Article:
(-16.4)
-28.4
(-19.1)
-26.8
(-16.2)
-21.4
(-6.5)
-12.0
(10.4)
-5.1
(22.8)
-3.2
(26.2)
-2.3
(27.9)
-5.2
(22.6)
-18.0
(-0.4)
-19.5
(-3.1)
-24.2
(-11.6)
-28.4
(-19.1)
Average precipitation mm (inches) 56
(2.2)
53
(2.09)
55
(2.17)
40
(1.57)
40
(1.57)
37
(1.46)
47
(1.85)
61
(2.4)
82
(3.23)
82
(3.23)
65
(2.56)
65
(2.56)
683
(26.89)
Average precipitation days (≥ 1 mm) 12.6 11.1 12.1 9.1 7.6 7.6 9.2 11.1 13.3 14.6 12.9 13.0 134.2
Average relative humidity (%) 83 83 84 83 85 87 89 87 83 83 81 82 84.2
Mean monthly sunshine hours 0 28 62 120 155 150 124 93 60 31 0 0 823
Source # 1: Norwegian Meteorological Institute [25]
Source # 2: The Weather Network (humidity), [26] World Climate Data (sunshine hours) [27]

In popular culture

Jan Mayen Island is featured in various popular media, especially video games.

The island is featured as a sort of even in the game EU4 and can be activated in game using the command console “bearhaslanded”. Also in EU4 the player gets a unique culture and a negative relations towards all other nations. The island is also featured in other games, such as Victoria 2 , Jan Mayen as a nation.

In the game Tomb Raider Underworld, the island is featured as one of the main settings.

See also

  • Geography portal
  • Europe portal
  • Norway portal
  • Svalbard and Jan Mayen
  • Svalbard
  • List of islands of Norway
  • List of islands of Norway by area

References

  1. Jump up^ “Oil eye oil majors, gas off Arctic Jan Mayen island” . reuters . Retrieved 2013-08-25 .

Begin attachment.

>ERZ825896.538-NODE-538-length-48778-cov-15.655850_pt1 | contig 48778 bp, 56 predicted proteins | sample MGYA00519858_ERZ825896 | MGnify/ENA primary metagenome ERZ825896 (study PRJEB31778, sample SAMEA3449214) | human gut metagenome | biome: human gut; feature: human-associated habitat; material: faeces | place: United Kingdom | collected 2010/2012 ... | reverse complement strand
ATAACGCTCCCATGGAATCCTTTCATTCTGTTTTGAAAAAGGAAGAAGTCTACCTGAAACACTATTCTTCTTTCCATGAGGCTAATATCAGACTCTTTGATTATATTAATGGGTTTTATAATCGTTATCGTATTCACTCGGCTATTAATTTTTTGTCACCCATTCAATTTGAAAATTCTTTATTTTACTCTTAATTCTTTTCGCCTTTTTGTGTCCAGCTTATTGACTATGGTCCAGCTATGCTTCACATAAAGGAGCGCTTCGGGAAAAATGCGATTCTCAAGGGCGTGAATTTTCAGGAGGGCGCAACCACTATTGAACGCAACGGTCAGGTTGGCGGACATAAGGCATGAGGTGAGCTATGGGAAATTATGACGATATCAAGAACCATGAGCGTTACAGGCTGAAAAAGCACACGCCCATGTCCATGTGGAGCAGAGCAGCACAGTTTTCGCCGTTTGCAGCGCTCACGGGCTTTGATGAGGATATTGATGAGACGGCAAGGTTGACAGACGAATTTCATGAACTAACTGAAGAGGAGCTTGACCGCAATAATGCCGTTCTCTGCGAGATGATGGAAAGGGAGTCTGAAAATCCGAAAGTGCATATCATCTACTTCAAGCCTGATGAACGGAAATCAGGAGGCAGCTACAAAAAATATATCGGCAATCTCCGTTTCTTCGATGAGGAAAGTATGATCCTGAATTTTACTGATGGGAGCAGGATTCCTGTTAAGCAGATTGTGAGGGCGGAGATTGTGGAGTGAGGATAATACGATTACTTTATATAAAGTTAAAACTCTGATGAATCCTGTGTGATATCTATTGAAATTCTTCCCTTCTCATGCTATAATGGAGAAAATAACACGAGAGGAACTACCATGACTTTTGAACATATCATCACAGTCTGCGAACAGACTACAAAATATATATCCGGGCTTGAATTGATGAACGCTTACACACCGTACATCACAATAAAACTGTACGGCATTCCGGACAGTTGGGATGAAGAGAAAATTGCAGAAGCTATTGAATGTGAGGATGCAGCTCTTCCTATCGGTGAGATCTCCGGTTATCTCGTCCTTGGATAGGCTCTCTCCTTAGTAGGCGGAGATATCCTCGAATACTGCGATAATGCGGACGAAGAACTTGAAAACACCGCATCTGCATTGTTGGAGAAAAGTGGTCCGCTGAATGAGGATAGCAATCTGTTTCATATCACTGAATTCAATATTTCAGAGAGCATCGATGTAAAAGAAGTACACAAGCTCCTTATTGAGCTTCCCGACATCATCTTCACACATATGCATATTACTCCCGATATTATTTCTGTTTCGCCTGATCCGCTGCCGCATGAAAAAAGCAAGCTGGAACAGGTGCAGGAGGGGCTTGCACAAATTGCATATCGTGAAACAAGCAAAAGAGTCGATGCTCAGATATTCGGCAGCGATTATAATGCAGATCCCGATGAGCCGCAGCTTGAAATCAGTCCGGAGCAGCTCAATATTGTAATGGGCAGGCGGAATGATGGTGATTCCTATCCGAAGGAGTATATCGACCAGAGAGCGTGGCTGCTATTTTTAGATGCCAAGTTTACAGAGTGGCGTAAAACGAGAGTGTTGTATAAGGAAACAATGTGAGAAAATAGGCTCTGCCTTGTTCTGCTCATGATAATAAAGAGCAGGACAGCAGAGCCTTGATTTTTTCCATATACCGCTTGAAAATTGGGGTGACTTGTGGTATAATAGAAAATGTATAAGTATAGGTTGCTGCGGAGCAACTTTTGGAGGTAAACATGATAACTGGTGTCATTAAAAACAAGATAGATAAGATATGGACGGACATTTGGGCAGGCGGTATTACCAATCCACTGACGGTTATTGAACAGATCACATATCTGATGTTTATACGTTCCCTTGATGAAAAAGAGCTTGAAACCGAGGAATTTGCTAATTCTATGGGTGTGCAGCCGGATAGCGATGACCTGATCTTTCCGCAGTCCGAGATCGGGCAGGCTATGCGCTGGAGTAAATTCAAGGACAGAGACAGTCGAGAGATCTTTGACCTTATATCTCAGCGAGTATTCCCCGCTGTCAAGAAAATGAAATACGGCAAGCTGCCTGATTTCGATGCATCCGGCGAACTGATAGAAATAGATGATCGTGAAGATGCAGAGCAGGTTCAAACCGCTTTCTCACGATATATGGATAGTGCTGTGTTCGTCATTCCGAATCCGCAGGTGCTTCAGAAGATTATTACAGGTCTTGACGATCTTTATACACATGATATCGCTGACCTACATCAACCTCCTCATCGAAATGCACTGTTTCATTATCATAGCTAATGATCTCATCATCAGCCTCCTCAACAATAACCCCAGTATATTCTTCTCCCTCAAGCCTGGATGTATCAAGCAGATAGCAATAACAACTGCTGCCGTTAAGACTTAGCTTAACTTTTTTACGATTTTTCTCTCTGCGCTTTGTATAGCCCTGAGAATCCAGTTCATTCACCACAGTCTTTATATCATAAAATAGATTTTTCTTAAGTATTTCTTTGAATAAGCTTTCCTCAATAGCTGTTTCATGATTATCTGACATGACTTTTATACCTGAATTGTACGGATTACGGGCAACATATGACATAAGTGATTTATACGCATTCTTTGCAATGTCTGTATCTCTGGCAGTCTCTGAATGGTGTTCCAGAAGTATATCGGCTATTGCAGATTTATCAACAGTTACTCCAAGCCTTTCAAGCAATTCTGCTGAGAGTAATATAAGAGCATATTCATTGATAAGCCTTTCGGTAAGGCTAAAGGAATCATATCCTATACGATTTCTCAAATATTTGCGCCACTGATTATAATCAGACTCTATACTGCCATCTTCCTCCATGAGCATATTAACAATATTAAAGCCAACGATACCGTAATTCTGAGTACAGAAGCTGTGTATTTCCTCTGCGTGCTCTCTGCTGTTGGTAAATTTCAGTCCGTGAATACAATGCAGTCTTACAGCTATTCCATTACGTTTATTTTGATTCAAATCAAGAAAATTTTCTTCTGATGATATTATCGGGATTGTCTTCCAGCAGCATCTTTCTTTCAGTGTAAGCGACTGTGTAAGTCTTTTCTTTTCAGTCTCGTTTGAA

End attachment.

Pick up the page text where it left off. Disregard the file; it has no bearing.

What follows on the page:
2. Jump up^ “Archived copy” . Archived from the original on 2015-10-14 . Retrieved 2015-11-11 .
  3. Jump up^ “Loran C er historie” (in Norwegian).
  4. Jump up^ “The .bv and .sj top level domains” . Archived from the original on February 7, 2009 . Retrieved 2012-07-11 .
  5. Jump up^ Severin, Tim (2000) [1978], The Brendan Travel , Random House
  6. ^ Jump up to:c J. Mr. Wordie (1922), “Jan Mayen Island”, The Geographical JournalVol 59 (3), pp. 180-194
  7. ^ Jump up to:g Louwrens Hacquebord, “The Jan Mayen Whaling Industry” in Jan Mayen Island in Scientific Focus Stig Skreslet, editor, Springer Verlag 2004
  8. Jump up^ Holland, Clive (1994). Arctic Exploration and Development, c. 500 BC to 1915: an encyclopedia . New York: Garland.
  9. Jump up^ Hart, S.From eerste Nederlandse tochter ter walvisvaart(1957), p. 50. Hart says it occurred in 1613.
  10. Jump up^ King Alexander, JN Jennings: The Imperial College Expedition to Jan Mayen Island. The Geographical Journal, Vol. 94, No. 2 (Aug. 1939), pp. 115-131